Reviewed by Michael Lawrence
Generally speaking, underwater photography falls into several well-defined categories. Wide-angle reef scenics with or without divers, over-under images, fish portraits, macro and super macro. With his new book, Song of Silence, Rico Besserdich shatters that construct. While skilled in all of the standard approaches to underwater imaging, Rico has chosen to focus on the essential, elemental spirit of water and its boundless faces.
When was the last time you looked at water? No, not the surface, not the waves, not the way it laps at a shoreline, runs through a valley or flows over the edge of a cliff. When was the last time you looked into its beating heart? Rico has.
His images bring out the spirit, shape and form of water in the most unexpected manner. They evoke the beauty of a snowflake in the midst of formation, both geometric and flexible. Every droplet, each splash, all are individual entities, distinct yet fleeting moments never to be repeated. Some of these images were created in the wild while others were found flowing from his faucet, dripping from roofs or … well, wherever water may be found. In his search for the moment, Rico is most certainly less than judgmental, all wet volunteer are gladly welcomed into the family of images.
Song of Silence is not just your standard photo volume with pretty pictures showing the form and beauty of water, far from it. Nearly every image is accompanied by notes from individuals from around the planet. In these pages, Nobel Peace Prize winners rub shoulders with farmers and schoolchildren. These citizens of Planet Earth range from the humblest to the most exalted. The commonality? Water.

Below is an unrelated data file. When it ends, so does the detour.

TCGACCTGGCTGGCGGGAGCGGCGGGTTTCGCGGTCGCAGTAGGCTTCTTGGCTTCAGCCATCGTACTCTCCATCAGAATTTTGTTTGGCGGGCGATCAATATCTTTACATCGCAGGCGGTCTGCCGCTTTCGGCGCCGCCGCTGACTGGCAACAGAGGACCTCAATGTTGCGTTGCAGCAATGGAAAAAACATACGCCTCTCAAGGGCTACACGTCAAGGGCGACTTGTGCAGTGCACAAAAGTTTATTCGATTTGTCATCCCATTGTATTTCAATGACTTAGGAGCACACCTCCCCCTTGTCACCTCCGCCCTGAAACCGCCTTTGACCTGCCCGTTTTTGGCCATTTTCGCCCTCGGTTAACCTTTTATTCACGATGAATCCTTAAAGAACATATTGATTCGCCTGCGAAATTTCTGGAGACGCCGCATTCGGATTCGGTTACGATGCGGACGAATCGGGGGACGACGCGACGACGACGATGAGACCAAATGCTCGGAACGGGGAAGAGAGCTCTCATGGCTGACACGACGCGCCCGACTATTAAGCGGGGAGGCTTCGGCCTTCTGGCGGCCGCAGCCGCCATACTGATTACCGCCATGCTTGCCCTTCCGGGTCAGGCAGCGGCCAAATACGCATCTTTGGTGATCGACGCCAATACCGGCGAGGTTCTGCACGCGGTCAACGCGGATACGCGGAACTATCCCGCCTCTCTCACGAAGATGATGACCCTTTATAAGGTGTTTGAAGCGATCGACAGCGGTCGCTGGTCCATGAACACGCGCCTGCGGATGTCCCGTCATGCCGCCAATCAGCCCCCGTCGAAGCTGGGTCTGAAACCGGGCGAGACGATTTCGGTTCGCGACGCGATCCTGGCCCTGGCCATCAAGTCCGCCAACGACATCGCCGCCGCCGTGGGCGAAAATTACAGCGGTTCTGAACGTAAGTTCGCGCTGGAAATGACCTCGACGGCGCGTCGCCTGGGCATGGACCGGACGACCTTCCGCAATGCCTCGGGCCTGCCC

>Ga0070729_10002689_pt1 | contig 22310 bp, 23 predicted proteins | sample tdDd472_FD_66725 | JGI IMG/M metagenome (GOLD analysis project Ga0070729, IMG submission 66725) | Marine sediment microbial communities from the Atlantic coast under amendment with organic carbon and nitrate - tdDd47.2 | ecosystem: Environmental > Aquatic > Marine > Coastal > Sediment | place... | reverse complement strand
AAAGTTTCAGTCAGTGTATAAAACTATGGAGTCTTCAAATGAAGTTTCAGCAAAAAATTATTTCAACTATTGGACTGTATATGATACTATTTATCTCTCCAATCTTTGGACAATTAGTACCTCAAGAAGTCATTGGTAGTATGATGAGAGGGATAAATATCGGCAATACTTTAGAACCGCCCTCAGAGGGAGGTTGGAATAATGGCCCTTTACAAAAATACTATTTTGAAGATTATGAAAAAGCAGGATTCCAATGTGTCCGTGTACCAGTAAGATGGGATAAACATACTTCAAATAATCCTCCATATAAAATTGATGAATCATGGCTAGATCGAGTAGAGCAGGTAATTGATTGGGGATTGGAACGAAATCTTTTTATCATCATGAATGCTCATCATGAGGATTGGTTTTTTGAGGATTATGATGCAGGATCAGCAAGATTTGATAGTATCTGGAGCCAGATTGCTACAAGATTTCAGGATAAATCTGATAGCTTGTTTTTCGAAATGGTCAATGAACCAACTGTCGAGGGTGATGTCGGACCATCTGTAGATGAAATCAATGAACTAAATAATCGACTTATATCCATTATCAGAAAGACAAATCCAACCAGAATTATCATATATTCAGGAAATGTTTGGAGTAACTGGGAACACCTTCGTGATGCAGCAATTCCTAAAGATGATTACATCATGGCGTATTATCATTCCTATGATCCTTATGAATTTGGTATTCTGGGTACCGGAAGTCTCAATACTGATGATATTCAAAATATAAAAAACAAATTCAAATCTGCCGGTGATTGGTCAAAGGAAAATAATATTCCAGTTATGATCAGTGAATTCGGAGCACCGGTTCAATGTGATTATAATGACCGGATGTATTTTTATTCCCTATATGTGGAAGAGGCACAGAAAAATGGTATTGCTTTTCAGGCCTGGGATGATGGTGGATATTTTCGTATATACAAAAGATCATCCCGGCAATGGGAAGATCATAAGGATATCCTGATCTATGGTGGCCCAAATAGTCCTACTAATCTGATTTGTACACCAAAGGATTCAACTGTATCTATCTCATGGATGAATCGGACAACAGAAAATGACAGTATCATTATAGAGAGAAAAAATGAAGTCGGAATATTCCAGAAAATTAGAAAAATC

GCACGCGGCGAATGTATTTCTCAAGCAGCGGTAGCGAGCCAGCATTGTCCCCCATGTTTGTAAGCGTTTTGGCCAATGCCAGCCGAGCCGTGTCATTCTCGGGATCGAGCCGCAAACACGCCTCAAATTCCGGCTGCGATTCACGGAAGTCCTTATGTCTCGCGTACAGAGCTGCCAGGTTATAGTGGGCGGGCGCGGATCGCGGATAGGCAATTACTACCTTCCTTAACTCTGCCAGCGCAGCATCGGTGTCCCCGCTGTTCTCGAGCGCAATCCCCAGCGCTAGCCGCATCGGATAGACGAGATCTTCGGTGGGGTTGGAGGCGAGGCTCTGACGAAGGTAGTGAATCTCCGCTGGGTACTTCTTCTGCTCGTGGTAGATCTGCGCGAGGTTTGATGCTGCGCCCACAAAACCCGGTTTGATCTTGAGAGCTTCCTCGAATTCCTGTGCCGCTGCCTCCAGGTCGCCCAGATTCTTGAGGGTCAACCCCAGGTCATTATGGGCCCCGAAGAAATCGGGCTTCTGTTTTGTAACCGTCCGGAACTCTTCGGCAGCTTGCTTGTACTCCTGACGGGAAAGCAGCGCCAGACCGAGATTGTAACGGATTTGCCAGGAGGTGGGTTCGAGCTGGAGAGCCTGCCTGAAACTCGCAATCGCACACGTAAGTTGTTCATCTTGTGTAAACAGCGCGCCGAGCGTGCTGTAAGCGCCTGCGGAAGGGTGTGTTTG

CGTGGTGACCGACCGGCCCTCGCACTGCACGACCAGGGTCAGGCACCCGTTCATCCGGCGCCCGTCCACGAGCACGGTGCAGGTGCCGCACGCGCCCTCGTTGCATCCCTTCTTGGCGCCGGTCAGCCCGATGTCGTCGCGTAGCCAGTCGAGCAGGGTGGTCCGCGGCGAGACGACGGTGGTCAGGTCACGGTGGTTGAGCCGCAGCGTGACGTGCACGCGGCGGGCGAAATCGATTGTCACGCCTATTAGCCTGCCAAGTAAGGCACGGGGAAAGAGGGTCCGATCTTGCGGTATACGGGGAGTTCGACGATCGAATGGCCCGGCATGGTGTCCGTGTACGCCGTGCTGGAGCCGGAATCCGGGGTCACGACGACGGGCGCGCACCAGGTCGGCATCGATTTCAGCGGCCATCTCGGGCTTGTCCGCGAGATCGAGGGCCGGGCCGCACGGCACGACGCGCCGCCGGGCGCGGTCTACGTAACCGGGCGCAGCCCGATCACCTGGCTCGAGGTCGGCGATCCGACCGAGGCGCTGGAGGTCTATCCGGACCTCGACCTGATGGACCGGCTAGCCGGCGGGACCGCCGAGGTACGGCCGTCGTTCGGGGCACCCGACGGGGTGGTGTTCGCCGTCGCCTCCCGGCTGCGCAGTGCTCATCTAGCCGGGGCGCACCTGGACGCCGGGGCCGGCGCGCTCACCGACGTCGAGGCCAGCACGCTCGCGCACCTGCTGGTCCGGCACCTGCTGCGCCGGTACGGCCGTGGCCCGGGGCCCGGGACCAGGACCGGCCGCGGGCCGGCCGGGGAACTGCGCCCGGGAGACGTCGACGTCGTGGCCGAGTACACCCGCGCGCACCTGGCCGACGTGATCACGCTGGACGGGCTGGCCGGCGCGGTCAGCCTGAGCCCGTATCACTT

Water is one of the single threads uniting every form of life. It seems that citizens of our planet have much to say. Some are focused on conservation, some express awe at its beauty while others express concern over the fragility and precarious position we face premised upon our access to clean, viable drinking water.
My favorite quote, the most innocent and by far the most succinct comment, comes from seven-year old Sezin in the UK. When asked her impression, she replied, ‘It was wet!’. Contrast that with the statement of farmer Mary Wayua Mwanzia of Kitui, Kenya who has to walk hours each day to acquire water. ‘I wish I had a donkey to help me out.’
The written contributions peppered throughout the book come from individuals with an extraordinary variety of backgrounds. Artists and scientists, religious leaders, politicians and philosophers, children and mothers. All acknowledge water as the central element of their lives, of our lives, all speak of it with great respect.
Song of Silence has no political agenda. It is simply a presentation of our world of water from small rivulets to broad streams, rivers, lakes and oceans. It portrays its current reality and its potential future along with an accurate representation of the ineffable beauty of this liquid. It is one of the most honest books I have ever found. The groundbreaking photography is nothing short of superb. The messages contained within it are no less than insightful. A beautiful piece of work, highly recommended.